Stratford Hearts

It was the perfect summer afternoon, tucked away comfortably in late August.

The summer heat was fading, the skies a bright blue and the sunshine felt as though it would stretch on for days at a time.

I was in need of a day off, with my dedication to several events at once, causing my heart to ache for some rest from the busy afternoons that hadn’t really slowed down since May. When a really good friend of mine called and asked if I wanted to join him and his family for an afternoon taking in a play at Stratford, I knew my only answer was ‘yes’.

There’s something I so deeply appreciate about live theatre that has only served to increase my hunger to see more shows. It started with seeing Blithe Spirit with Angela Lansbury last Winter with a friend who had an extra ticket and expanded into seeing “Gingers In Love” at The Annex in Toronto, to fully subscribing to the 2015-2016 Mirvish season. When that friend said that it was going to be a play in Stratford, Ontario, I knew I was in, because it was a first for me. It was also the perfect way to forget the world and settle in for some very much needed down time.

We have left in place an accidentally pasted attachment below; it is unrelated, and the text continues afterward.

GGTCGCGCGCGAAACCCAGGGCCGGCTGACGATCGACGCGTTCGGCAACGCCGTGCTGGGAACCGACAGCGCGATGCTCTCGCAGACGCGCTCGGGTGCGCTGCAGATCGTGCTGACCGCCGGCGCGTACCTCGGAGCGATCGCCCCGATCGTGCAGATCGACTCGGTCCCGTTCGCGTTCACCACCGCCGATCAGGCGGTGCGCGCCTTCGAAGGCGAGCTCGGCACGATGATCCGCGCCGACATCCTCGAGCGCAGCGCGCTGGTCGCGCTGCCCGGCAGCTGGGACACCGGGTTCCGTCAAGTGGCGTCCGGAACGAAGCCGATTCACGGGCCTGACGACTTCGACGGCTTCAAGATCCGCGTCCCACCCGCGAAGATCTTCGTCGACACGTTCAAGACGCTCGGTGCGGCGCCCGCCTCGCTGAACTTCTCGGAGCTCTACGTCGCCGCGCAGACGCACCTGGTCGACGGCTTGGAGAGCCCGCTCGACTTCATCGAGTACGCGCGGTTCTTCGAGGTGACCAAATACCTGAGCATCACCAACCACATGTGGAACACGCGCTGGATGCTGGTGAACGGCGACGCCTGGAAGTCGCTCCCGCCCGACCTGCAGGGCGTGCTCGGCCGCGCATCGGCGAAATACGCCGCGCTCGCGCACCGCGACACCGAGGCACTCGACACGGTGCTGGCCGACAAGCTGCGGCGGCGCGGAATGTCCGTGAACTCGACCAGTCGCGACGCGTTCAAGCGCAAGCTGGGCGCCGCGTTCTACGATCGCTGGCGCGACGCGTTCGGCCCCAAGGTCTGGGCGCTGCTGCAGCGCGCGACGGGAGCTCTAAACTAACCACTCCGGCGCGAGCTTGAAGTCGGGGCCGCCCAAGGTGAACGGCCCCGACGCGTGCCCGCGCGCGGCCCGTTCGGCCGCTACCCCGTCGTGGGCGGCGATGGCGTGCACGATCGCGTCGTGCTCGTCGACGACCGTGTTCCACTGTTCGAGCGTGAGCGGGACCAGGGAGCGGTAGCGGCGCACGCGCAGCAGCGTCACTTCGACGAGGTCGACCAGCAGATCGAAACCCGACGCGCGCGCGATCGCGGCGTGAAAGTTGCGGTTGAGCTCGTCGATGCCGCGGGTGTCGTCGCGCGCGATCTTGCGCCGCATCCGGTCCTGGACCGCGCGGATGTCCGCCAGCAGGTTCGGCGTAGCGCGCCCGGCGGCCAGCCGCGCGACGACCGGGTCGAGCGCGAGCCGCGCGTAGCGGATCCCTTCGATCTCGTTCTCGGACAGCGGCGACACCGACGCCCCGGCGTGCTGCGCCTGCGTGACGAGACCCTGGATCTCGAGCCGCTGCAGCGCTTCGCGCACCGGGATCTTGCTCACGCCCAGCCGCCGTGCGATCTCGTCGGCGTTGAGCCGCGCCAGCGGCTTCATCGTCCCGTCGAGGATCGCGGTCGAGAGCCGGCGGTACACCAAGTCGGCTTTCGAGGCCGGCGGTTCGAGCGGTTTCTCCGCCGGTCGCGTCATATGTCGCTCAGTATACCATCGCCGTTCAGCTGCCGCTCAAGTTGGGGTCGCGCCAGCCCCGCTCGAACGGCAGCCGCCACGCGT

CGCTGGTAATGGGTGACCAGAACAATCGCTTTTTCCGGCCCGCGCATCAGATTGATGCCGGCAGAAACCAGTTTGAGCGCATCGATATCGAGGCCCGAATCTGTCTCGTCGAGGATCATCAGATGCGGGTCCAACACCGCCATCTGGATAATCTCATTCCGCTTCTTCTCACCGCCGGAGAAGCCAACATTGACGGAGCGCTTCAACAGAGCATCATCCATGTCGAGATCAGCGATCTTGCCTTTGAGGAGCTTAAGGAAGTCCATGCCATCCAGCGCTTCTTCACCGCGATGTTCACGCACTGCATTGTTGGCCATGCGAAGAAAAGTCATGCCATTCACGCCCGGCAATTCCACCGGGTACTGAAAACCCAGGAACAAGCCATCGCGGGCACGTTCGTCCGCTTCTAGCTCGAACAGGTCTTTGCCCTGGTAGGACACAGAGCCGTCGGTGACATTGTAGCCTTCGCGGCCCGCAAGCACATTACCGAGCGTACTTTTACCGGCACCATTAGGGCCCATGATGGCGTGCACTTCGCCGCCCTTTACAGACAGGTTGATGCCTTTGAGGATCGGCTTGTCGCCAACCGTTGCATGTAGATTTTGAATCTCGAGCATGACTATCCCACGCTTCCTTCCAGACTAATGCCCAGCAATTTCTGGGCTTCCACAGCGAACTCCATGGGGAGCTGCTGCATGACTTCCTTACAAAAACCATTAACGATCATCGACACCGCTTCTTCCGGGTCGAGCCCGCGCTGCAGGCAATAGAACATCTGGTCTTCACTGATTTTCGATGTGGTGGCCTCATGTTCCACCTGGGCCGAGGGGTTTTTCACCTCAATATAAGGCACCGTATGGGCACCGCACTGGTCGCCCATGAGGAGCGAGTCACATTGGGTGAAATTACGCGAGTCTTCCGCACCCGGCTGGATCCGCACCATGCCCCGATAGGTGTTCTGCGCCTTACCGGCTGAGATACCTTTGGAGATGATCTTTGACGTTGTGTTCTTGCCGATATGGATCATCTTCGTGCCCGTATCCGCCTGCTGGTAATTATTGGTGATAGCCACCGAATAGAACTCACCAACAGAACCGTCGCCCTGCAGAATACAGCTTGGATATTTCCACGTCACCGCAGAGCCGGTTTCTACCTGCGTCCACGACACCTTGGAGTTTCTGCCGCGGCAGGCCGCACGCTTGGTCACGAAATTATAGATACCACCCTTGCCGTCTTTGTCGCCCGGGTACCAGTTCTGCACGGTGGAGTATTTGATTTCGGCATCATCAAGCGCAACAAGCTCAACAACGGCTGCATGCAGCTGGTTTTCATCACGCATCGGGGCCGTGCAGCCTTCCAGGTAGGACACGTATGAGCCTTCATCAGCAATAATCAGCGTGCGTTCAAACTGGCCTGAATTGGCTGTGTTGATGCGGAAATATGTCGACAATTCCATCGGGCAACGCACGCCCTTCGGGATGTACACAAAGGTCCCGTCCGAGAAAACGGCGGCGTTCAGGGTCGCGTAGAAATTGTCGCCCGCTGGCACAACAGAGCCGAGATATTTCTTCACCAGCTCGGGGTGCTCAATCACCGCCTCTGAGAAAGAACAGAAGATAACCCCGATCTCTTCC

We arrived and immediately I was struck by the beauty of the river winding through one part of town, across from our theatre.

Cheryl Costello Stratford

Its waters were so still, matching the air around it. We met up with the rest of my friend’s family and enjoyed some time spent catching up over a small lunch, before heading in to see the show.

The harsh edges of the roof had me wondering just how this venue would manage to fit a performance as big as “The Physicists” was deigned, by the reviews I read before attending. Once in the building, I couldn’t fathom who constructed all the lighting or came up with the idea to convert it into a theatre but I was immensely glad that they did.

Cheryl Costello The Phycisists

The show itself was magnificent and though some time has passed since, I can still vividly recall the brilliance of the play itself and the way each actor fit their own brand of spice to these roles. I had never heard of the play prior to the show and I was so incredibly grateful I learned of it from such skilled ambassadors of the craft. Throughout the performance it was so quiet you could almost hear the actors breathe, and they were nothing short of the embodiment of perfection as their characters. It was hard to believe they could be anything else, though I was going to find out later, as my friend’s family was also friends with the lead actress and we were going back to their house to celebrate with wine, food and great company.

The thought that I might have a moment to speak with such creative minds was humbling; Years of experiences I’ve yet to know, that I can ask about or hear wisdom about from others are what I’ve learned to cherish. What ended up happening though, was far more than just mingling and getting to know others. It was one of those events, whose power stretches beyond introductions and past the day itself.

What I came for was to enjoy a beautiful play, but I left with so much more.